Intel Steals NVIDIA’s AI Chip Orders From South Korea’s ‘Google’ – Report

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Intel Corporation has scored a win in the artificial intelligence space, with South Korea’s first online portal, Naver, switching to its central processing units (CPU) for some artificial intelligence workloads from graphics processing units (GPUs) offered by NVIDIA Corporation. Naver was previously an NVIDIA customer, but troubles with the supply chain and high prices have made the firm switch its fraud detection AI platform to Intel’s products. Naver’s switch marks the first stage of a shortage of NVIDIA’s products that has plagued analysts’ minds since the start of the AI boom earlier this year.

NVIDIA’s AI Accelerators Double In Price & Lead Times Stretch Out To A Year – Forcing Naver To Switch to Intel

When it comes to the three primary U.S.-based semiconductor designers, namely Intel, NVIDIA and AMD, Intel is not only the biggest company but also the one that is most plagued by troubles. Successive manufacturing timeline slippage and a slow personal computing market have stressed the firm’s income statement and affected its share price.

At the same time, advances in semiconductor manufacturing processes spearheaded by the Taiwan Semiconductor Manufacturing Company (TSMC) have enabled GPUs and alternatives to the x86 processor model to infiltrate the semiconductor market. NVIDA’s GPUs have risen to become the gold standard for AI applications. At the same time, firms such as Apple have shifted to Arm-based processors for personal computing applications traditionally performed by x86 chips.

Now, according to a report from The Korea Economy Daily, Naver has replaced NVIDIA’s GPUs with Intel’s CPUs for its Naver Place map platform. Naver had previously used NVIDIA’s GPUs to run an AI platform to separate fake listings from real ones in response to user queries.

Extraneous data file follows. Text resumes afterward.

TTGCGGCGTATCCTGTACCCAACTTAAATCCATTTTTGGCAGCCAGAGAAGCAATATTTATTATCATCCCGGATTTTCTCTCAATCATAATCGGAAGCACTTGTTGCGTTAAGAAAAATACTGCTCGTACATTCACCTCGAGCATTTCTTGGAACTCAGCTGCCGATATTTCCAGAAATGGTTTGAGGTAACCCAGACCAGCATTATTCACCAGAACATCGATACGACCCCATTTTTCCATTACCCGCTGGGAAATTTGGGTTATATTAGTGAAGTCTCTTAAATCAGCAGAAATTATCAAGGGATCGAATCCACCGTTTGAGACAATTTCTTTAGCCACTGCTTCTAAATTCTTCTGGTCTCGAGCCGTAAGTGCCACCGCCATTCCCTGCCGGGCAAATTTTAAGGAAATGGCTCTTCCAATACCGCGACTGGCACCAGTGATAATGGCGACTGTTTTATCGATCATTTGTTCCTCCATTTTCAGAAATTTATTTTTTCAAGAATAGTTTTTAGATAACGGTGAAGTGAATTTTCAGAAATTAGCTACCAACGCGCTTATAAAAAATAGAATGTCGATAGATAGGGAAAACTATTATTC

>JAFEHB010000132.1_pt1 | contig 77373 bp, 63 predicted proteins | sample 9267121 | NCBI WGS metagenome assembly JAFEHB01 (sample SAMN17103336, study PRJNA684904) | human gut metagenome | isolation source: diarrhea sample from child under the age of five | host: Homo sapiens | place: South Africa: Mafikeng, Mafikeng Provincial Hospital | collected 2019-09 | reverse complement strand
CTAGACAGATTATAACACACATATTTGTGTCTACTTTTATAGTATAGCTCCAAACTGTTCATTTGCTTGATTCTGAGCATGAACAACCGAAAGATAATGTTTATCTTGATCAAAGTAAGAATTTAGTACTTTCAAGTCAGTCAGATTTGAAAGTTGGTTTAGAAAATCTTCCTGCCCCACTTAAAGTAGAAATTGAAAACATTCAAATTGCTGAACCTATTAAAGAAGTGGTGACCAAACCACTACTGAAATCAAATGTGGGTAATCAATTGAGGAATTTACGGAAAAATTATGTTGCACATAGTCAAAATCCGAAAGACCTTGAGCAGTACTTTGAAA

Intel CEO Pat Gelsinger displays a test chip package built with Universal Chiplet Interconnect Express (UCIe). The UCIe standard will allow chiplets from different vendors to work together, enabling new designs for the expansion of diverse AI workloads. Gelsinger displayed the chip package on Tuesday, Sept. 19, 2023, at Intel Innovation in San Jose, California. (Credit: Intel Corporation)

High prices and long lead times have forced Naver to make the switch, according to industry sources quoted by the KED. These sources share that the price of an AI accelerator that uses NVIDIA’s chips has seen prices soar from an earlier 40 million Korean Won to 80 million Won (roughly equivalent to $59,193). To make matters worse, the lead time for these accelerators has jumped to 52 weeks.

In procurement and supply chain operations, lead time refers to the time it takes for an order to get fulfilled after it is placed, and longer lead times result in longer upgradation time for critical data centers and other information technology infrastructure equipment.

According to the sources, before switching to Intel, Naver tested the products for a month. It will also continue to use Intel’s Sapphire Rapids CPU to upgrade its location and search products computing infrastructure. A key bottleneck that has hampered NVIDIA’s AI accelerator shipments is TSMC’s packaging process. This is one of the final stages of product development, and it involves preparing the chips for final use.

Reports from the Taiwanese press suggest that TSMC has ramped up its orders for packaging equipment by as much as 30% in response to the high demand for NVIDIA’s products. However, this equipment has lead times of its own, which creates shortages in the industry as capacity takes time to come online.

Media reports have also claimed that TSMC’s packaging suppliers have entered a hot production run in response to its orders. These September reports forecasted AI chip prices and shared that some components are restricted by production capacity that should double soon. TSMC has announced a $2.89 billion investment into a chip packaging facility, and supply-demand mismatches can often evolve into a bigger problem in the chip sector as companies place more orders in response to shortages. This drives up prices, but as supply stabilizes, expensive inventory becomes more challenging to clear.

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